UTA civil engineer would fuse data methods to determine more accurate numbers

Friday, Mar 08, 2019 • Media Contact : Herb Booth

A University of Texas at Arlington civil engineering assistant professor is exploring data fusion techniques that will provide planners with better data on potential bicycle volumes for a city.

Kate Hyun, assistant professor of civil engineering, is one of the researchers on a $200,000 grant from the National Institute for Transportation and Communities at Portland State University. Hyun is getting about $80,000 of that total.

Kate Huang
Kate Hyun, assistant professor of civil engineering

“A lot of cities are interested in increasing bicycle activity. They just don’t know how to estimate how much capacity the cities have now,” Hyun said. “In the past, some cities have used sensors to detect bike traffic. Some have used surveys. What we plan to do is fuse all of those data collection methods to generate a more accurate number.”

Hyun is collaborating with Stephen Mattingly, UTA associate professor of civil engineering; Sirisha Kothuri, a senior research associate; and Joseph Broach, a research associate. Kothuri and Broach are with the Portland State University Transportation Research and Education Center.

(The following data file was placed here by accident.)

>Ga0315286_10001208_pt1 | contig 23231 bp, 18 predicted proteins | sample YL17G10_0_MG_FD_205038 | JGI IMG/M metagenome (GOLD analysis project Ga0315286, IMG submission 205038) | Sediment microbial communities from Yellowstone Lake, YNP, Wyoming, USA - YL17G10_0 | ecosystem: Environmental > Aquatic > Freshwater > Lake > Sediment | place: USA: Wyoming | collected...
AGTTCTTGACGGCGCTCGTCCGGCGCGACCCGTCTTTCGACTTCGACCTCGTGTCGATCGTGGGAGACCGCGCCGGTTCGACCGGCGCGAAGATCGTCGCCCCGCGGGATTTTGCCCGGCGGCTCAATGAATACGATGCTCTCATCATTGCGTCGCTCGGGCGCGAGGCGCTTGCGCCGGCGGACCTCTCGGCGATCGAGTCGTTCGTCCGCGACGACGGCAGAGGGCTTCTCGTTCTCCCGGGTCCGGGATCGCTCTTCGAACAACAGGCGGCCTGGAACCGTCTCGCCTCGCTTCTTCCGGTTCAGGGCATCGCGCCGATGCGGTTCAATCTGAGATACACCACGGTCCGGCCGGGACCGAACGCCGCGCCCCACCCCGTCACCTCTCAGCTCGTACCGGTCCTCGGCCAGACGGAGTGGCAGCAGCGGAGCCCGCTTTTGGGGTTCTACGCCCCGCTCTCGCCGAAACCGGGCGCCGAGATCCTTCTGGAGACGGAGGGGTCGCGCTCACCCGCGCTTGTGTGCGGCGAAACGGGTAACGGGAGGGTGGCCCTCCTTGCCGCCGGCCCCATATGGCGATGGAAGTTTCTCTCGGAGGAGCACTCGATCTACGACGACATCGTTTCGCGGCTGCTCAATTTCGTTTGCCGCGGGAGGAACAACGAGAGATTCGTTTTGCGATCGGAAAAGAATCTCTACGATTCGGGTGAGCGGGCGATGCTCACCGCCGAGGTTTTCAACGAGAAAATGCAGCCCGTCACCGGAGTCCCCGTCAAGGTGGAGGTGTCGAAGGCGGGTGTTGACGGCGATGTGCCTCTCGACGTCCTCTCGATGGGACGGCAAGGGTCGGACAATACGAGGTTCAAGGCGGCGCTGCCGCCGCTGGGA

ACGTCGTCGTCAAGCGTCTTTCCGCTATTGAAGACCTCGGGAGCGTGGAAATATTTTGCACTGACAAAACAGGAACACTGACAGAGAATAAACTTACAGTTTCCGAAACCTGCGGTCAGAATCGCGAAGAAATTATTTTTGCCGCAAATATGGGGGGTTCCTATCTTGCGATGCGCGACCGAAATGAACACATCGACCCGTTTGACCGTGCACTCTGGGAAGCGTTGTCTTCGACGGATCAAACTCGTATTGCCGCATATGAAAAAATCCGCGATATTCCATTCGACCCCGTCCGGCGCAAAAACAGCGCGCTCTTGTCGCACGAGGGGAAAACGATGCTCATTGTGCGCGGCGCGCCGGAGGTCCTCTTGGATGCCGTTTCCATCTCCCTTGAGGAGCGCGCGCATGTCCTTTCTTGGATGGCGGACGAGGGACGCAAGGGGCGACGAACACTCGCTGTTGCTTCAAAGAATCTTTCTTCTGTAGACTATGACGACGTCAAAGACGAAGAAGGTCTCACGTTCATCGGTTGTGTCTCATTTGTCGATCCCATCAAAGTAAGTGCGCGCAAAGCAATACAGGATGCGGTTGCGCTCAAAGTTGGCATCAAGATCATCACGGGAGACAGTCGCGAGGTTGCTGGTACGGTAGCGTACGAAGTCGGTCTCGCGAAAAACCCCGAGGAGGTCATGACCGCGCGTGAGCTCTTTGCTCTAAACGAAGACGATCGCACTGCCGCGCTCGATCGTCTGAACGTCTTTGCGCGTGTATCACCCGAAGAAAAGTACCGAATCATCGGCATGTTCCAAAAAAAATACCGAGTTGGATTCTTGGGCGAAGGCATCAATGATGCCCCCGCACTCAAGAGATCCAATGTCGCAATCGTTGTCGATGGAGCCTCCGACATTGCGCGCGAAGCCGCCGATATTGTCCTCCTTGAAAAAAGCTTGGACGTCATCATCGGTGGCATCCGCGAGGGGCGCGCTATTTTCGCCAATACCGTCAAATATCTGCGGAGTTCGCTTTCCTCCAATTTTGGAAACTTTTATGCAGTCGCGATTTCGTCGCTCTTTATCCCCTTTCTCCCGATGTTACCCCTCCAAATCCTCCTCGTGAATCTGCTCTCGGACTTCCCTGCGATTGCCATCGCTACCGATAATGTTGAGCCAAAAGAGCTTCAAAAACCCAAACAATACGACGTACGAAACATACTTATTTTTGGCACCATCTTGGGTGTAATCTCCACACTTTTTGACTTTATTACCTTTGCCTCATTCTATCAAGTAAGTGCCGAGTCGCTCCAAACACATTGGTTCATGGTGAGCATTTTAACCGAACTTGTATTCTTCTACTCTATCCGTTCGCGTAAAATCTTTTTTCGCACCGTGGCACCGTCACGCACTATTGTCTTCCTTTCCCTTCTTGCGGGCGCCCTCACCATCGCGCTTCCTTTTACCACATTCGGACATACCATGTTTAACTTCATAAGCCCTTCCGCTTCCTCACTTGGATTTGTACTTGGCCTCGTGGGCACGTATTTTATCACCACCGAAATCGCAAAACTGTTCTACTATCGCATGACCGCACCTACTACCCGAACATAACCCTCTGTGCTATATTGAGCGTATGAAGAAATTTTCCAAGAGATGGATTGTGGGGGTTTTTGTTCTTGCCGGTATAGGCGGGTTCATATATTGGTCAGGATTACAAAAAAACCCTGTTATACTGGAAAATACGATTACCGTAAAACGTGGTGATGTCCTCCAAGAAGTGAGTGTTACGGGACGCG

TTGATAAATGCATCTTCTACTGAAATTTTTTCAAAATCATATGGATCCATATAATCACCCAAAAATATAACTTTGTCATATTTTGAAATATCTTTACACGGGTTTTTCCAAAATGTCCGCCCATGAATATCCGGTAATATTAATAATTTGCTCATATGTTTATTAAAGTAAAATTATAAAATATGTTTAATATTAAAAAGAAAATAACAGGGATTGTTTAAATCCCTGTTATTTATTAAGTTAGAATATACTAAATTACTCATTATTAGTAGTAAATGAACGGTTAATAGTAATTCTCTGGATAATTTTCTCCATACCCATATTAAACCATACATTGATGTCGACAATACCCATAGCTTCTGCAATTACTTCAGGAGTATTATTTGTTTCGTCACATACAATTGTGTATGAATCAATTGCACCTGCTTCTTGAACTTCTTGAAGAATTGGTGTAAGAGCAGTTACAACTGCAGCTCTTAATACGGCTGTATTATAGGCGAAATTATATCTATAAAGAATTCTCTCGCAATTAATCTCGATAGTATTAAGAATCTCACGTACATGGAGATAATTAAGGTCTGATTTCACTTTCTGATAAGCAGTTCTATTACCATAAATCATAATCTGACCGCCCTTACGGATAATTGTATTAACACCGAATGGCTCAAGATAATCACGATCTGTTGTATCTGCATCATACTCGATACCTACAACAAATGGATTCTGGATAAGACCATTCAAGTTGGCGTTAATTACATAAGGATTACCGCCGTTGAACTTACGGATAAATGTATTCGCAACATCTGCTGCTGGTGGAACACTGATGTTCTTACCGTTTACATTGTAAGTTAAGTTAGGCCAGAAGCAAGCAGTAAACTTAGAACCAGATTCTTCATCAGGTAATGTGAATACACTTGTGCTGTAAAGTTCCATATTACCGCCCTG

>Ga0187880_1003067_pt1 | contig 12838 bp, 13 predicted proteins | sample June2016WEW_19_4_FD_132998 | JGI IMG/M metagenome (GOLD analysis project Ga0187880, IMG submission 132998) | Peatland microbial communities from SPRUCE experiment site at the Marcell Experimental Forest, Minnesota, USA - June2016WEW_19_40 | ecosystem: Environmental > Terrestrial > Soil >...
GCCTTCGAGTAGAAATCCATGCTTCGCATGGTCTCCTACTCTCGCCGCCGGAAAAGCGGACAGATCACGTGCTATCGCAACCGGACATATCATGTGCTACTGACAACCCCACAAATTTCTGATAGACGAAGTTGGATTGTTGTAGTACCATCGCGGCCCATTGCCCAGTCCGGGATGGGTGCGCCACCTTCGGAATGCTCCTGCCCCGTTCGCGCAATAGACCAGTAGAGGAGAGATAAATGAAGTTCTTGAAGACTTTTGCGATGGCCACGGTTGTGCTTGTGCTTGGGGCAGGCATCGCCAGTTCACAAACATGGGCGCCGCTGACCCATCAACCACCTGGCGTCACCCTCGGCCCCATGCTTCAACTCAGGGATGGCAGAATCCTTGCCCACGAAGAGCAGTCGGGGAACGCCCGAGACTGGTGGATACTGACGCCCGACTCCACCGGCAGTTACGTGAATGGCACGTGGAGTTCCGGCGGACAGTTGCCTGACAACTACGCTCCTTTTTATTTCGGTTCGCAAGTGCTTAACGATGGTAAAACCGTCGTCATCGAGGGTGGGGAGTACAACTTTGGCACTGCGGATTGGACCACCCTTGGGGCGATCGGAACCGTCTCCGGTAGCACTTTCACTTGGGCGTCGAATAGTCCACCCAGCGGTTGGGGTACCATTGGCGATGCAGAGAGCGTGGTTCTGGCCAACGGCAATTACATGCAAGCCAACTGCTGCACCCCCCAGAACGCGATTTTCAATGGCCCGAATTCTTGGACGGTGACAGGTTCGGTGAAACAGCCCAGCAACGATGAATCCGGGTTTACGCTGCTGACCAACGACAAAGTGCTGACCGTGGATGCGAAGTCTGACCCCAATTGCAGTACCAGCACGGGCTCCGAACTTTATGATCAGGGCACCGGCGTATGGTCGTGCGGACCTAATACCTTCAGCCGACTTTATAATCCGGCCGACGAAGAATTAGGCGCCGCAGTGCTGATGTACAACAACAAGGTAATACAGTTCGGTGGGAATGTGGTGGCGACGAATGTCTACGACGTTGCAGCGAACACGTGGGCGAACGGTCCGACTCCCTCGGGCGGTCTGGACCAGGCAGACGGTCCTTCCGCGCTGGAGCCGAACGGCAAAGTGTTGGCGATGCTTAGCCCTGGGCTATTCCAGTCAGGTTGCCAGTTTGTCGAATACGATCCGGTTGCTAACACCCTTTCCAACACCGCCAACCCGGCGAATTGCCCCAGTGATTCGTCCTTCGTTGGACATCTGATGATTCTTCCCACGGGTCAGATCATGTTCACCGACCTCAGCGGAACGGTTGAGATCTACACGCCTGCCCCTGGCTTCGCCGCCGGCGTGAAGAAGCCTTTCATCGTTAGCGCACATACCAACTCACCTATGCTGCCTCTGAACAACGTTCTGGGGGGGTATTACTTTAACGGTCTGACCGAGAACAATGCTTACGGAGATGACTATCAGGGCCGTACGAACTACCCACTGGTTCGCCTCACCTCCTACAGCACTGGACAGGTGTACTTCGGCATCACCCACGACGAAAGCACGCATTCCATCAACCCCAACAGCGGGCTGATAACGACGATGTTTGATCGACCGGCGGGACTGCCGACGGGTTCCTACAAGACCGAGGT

Hyun said the group will use Strava, a mobile app that tracks athletes’ activities, as well as other apps to get a better picture of potential use of bicycles on city streets.

“We want to find out what is the capacity,” Hyun said. “How many bikes could be used on a certain street. We want to get ahead of the curve.”

Partnering entities include the departments of transportation in Oregon, Virginia, Colorado, Washington D.C. and Utah; Central Lane County Metropolitan Planning Organization and the cities of Portland and Bend, Ore.

She said the team is trying to create a framework that would be applied to any city nationwide.

Vehicle count methods using sensors, surveys and mobile apps have been used on motorists for years, but not on bicycle activities. To date, the bulk of information on bicycling activity has come from national and regional household travel surveys or observed counts of cyclists in a limited set of locations.

Now, GPS-based smartphone apps like Strava, Ride Report, Map My Ride and GPS-enabled public bicycle sharing systems expand the data set. Bringing all those data sets together is what Hyun and this team will do.

The research ties into two of the four themes of UTA’s strategic plan: sustainable urban communities and global environmental impact, said Ali Abolmaali, chair of the Civil Engineering Department.

“These counting fusion methods could become state-of-the-art for estimating bicycle volumes,” Abolmaali said. “Bringing various kinds of data to yield a more accurate count can only help planners in their jobs of establishing a viable bicycle network.”